As reflection is a great way to analyze your experiences, I decided to reflect on my foray into hybrid online/face-to-face teaching.  My discipline is biology, which is a very content heavy subject.  Traditionally the introductory levels are focused on low level Bloom's objectives, mainly remembering and some understanding.  In teaching college seniors, I started to see a problem; they were not remembering foundational concepts, and they really didn't understand their supposed major.  As with so many disciplines, there is an overall picture of life science that is made up of individual jigsaw puzzle pieces.  We use to start with having students memorize the pieces, and then later they would see where the pieces fit until they saw the whole picture.

Unfortunately, our society started changing the goal of education.  A common meme is that all you need is an AWhile a good grade is important when applying to medical school, so is understanding your discipline.  "What are you going to do when you get to med school," I once asked a student who had horrible study skills and time management.  Her replay, "I'll start studying then."  My response, "when will you learn how to study?  Do you expect to miraculously change?"  Over the last few years, I've realized that my A students, the ones who I'm suppose to consider as my best students, were cramming and flushing information.  When I saw them as juniors and seniors, they could not answer simple questions that I know they had answered when they were freshmen.  I was despondent about teaching, so I decided to start at the ground floor and reconsider my teaching goals:  "what did I really want them to leave my freshmen class with?"  While content is always important, I realized that I wanted them to start putting the puzzle pieces together.  I wanted them to learn how to learn.  I wanted them to realize that they were building a mental framework, a foundation, where they could hang further, deeper information about biology.  Ultimately, I wanted them to be active learners.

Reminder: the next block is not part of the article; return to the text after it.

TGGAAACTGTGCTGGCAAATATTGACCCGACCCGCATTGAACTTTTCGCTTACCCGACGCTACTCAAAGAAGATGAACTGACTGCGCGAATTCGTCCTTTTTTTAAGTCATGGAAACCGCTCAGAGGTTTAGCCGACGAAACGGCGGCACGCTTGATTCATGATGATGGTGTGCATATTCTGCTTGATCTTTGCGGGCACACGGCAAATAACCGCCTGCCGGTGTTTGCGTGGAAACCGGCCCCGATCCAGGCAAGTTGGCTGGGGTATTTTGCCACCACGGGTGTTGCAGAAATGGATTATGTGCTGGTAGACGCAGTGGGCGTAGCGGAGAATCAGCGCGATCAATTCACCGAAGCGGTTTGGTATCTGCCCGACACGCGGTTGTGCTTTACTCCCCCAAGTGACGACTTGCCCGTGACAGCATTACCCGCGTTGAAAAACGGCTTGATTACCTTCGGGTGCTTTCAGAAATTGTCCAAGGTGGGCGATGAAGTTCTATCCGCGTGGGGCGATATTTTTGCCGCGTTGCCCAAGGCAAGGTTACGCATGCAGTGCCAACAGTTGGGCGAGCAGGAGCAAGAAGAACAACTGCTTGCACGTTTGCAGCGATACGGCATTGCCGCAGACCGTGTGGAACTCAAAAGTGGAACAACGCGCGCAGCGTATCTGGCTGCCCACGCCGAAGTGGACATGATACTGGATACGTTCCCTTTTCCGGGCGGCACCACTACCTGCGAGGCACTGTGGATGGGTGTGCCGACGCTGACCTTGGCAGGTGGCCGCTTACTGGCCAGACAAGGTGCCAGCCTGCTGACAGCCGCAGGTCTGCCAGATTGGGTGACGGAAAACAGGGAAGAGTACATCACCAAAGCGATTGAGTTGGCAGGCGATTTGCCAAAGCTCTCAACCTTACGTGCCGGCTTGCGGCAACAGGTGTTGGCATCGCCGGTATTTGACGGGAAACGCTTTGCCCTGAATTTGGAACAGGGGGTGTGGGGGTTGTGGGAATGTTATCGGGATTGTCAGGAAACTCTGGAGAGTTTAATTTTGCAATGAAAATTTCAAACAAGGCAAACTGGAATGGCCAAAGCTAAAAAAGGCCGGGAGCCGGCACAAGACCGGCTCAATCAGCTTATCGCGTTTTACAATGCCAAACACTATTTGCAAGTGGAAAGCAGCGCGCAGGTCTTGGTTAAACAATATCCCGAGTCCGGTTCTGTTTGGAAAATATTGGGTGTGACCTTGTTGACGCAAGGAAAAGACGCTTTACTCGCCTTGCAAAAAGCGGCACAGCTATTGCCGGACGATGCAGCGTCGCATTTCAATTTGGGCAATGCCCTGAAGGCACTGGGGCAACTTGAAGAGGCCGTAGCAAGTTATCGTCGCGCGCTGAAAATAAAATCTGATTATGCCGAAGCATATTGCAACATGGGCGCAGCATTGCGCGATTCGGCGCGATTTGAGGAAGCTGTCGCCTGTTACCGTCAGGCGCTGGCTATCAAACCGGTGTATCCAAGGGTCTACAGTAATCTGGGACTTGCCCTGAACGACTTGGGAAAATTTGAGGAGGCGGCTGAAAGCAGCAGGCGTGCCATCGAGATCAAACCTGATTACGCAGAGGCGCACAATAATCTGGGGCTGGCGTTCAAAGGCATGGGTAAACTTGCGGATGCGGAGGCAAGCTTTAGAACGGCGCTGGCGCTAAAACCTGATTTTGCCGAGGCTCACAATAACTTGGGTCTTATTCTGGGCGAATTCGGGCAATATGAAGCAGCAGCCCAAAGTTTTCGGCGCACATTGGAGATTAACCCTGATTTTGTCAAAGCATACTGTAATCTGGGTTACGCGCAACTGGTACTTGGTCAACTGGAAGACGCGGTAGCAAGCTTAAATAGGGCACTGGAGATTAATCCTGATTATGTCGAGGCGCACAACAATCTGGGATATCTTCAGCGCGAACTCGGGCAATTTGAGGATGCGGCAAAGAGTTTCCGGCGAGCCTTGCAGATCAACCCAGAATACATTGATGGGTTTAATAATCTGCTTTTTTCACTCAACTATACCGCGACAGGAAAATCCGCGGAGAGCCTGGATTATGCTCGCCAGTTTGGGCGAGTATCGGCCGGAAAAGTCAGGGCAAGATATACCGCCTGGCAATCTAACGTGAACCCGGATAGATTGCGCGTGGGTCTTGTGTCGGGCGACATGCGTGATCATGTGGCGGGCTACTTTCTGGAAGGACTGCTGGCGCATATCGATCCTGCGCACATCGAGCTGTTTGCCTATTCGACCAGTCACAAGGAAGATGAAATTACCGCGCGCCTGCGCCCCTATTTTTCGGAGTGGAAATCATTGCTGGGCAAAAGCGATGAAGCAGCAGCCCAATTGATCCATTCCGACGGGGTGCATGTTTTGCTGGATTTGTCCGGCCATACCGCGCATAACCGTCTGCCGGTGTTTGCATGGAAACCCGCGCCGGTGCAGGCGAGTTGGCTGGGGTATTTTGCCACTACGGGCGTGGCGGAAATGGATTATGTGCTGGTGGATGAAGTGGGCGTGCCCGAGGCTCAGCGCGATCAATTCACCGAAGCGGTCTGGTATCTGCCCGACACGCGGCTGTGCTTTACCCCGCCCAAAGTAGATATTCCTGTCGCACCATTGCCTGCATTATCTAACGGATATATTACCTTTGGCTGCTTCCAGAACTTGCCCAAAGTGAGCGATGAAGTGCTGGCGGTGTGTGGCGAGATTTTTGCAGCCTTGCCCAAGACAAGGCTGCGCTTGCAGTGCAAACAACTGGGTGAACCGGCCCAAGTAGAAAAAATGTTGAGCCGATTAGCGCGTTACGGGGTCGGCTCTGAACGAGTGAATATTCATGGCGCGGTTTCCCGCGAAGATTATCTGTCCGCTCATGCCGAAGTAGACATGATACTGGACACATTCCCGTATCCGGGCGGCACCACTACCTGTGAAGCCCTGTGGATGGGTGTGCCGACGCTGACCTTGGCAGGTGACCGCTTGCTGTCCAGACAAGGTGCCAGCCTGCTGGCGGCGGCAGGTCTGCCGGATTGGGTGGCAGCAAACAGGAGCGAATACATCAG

So I started to transform my classes.  I originally used the term MOOC, but as Lisa Lane pointed out in her blog, the term MOOC really does not apply to what I'm doing.

For seven years, there had already been a heavy set of online activities for my students, and I had tried to get them to participate in discussions, forums, and even group papers.  I've done active learning and case study exercises.  Each had high points and low points, but I was still missing the important piece, getting the students to sit with biology, explore the concepts on their own, and really work at learning.

When I started my Biology MOOC, the goal was to have students blog daily about topics in biology.  I sent them out a daily newsletter to keep them focused, and each newsletter contained a challenge they were to blog about.  Three times during the semester, they would compile information they had been writing about, and build a Milestone paper.  At the end of the semester, the three milestone papers became a Learning Reflection paper.  At each milestone, they also had an online test, with an in class comprehensive final at the end.  As for points, very few things were high/punitive point values.  Most of the points were small, and there were variable pools of points so that students had multiple ways of earning some points.  The goal was to get student working throughout the week on biology, instead of the day before the exam.

It actually worked better than I thought it would.

I've been working on a new platform, and with the help of our University Relations department, there is now a logo and badge system.  The current open courses can be found at http://www.bologsu.us/mBOLO/ .  More information about Project BOLO (Biology Online Learning Opportunities) can be found at www.bologsu.us

Looking forward to interacting with everyone throughout Pedagogy First.